• Ways and Means: Richard Neal (D-MA)

On Thursday, the House Republican Steering Committee approved the following recommendations for committee chairs in the 115th Congress:

  • Agriculture: Rep. Mike Conaway (R-TX)
  • Appropriations: Rep. Rodney Frelinghuysen (R-NJ)
  • Armed Services: Rep. Mac Thornberry (R-TX)
  • Budget: Rep. Tom Price (R-GA)
  • Education and the Workforce: Rep. Virginia Foxx (R-NC)
  • Energy and Commerce: Rep. Greg Walden (R-OR)
  • Financial Services: Rep. Jeb Hensarling (R-TX)
  • Foreign Affairs: Rep. Ed Royce (R-CA)
  • Homeland Security: Rep. Michael McCaul (R-TX)
  • Judiciary: Rep. Bob Goodlatte (R-VA)
  • Natural Resources: Rep. Rob Bishop (R-UT)
  • Oversight and Government Reform: Rep. Jason Chaffetz (R-UT)
  • Science, Space, and Technology: Rep. Lamar Smith (R-TX)
  • Small Business: Rep. Steve Chabot (R-OH)
  • Transportation and Infrastructure: Rep. Bill Shuster (R-PA)
  • Veterans’ Affairs: Rep. Phil Roe (R-TN)
  • Ways and Means: Rep. Kevin Brady (R-TX)

In addition, House Speaker Paul Ryan (R-WI) has made the following committee chair appointments:

  • Administration: Rep. Gregg Harper (R-MS)
  • Ethics: Rep. Susan Brooks (R-IN)
  • Joint Economic Committee: Rep. Pat Tiberi (R-OH)
  • Intelligence: Rep. Devin Nunes (R-CA)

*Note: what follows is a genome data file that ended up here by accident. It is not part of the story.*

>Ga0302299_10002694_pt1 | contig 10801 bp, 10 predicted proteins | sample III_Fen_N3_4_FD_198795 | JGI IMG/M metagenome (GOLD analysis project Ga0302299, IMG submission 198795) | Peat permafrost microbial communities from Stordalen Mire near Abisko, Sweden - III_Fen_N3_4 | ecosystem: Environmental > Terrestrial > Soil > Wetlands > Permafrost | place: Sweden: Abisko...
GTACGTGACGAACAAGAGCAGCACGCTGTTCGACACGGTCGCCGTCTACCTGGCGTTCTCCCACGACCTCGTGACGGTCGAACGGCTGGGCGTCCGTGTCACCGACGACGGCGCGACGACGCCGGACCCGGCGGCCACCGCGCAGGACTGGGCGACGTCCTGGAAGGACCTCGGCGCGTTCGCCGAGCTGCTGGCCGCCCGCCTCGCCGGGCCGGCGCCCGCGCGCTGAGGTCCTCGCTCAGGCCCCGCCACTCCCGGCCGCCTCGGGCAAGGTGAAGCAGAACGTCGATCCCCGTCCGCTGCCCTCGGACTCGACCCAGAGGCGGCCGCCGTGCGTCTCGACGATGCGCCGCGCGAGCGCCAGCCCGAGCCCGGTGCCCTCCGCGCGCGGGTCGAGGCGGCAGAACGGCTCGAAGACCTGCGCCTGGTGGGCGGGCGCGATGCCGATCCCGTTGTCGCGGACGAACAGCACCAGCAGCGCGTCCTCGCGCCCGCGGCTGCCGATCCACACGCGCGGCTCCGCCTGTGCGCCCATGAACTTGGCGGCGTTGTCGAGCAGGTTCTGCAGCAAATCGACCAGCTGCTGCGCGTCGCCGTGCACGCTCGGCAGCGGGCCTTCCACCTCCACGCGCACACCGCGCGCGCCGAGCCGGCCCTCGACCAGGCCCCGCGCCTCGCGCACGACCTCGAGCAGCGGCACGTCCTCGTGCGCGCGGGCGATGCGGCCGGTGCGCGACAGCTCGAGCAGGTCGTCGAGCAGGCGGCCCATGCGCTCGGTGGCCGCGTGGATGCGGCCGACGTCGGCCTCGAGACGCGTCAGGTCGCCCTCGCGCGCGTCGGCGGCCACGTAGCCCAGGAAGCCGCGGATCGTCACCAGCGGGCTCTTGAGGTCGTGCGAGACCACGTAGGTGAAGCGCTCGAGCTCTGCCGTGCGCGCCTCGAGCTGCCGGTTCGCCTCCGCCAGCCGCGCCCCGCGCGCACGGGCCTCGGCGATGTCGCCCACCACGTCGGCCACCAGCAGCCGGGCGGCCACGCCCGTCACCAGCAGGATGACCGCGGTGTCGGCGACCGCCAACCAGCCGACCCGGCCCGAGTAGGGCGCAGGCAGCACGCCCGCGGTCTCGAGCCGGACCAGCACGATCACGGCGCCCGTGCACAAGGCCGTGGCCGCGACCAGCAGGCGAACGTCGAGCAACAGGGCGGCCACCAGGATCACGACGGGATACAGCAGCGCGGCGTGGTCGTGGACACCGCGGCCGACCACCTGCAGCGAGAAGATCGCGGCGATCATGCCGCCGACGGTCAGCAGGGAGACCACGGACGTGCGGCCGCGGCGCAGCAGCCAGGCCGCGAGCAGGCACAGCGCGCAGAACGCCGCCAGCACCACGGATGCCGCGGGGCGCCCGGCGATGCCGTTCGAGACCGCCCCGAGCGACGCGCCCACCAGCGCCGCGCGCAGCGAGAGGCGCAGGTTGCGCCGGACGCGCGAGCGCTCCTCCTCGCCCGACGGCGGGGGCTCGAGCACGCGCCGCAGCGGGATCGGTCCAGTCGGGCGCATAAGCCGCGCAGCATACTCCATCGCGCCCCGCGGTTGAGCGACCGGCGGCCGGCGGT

• Rules: Rep. Pete Sessions (R-TX)

These recommendations will be presented to the full House Republican Conference today for official ratification.


The House voted 375-34 this afternoon to pass this year’s annual defense policy bill, the National Defense Authorization Act (NDAA).

The bill would authorize a total of $618.7 billion in spending, including $59.5 billion for a war fund known as the overseas contingency operations (OCO) account.  Another $8.3 billion from the OCO account — $3.2 billion more than Obama requested — would be used for base budget requirements such as a pay raise for troops and troop increases.  The troop pay raise would be 2.1 percent, above the president’s request for a 1.6 percent pay raise.

Democrats have criticized the use of OCO funds to raise defense spending as a tactic that skirts budget caps to avoid raising nondefense spending.  Despite their concern, most voted on Friday for the bill.

The White House has not said yet whether President Obama will veto the bill over the extra money.  Controversial policy provisions such as requiring women to register for the draft, a piece on religious discrimination in government contracting, and the sage-grouse amendment have been eliminated from the final version.

The bill would also keep the status quo on restrictions on transfers out of the Guantanamo Bay detention facility, cap the size of the National Security Council at 200 staffers and reauthorize a program to give visas to Afghans who assisted U.S. troops and diplomats during the Afghanistan War.

The Senate is expected to vote on the bill next week.


The House on Wednesday voted 392-26 to pass a package of biomedical innovation bills intended to advance the development of new drugs and medical devices.  The legislation also includes changes to the U.S. mental health care system and several Medicare-related provisions, among other measures.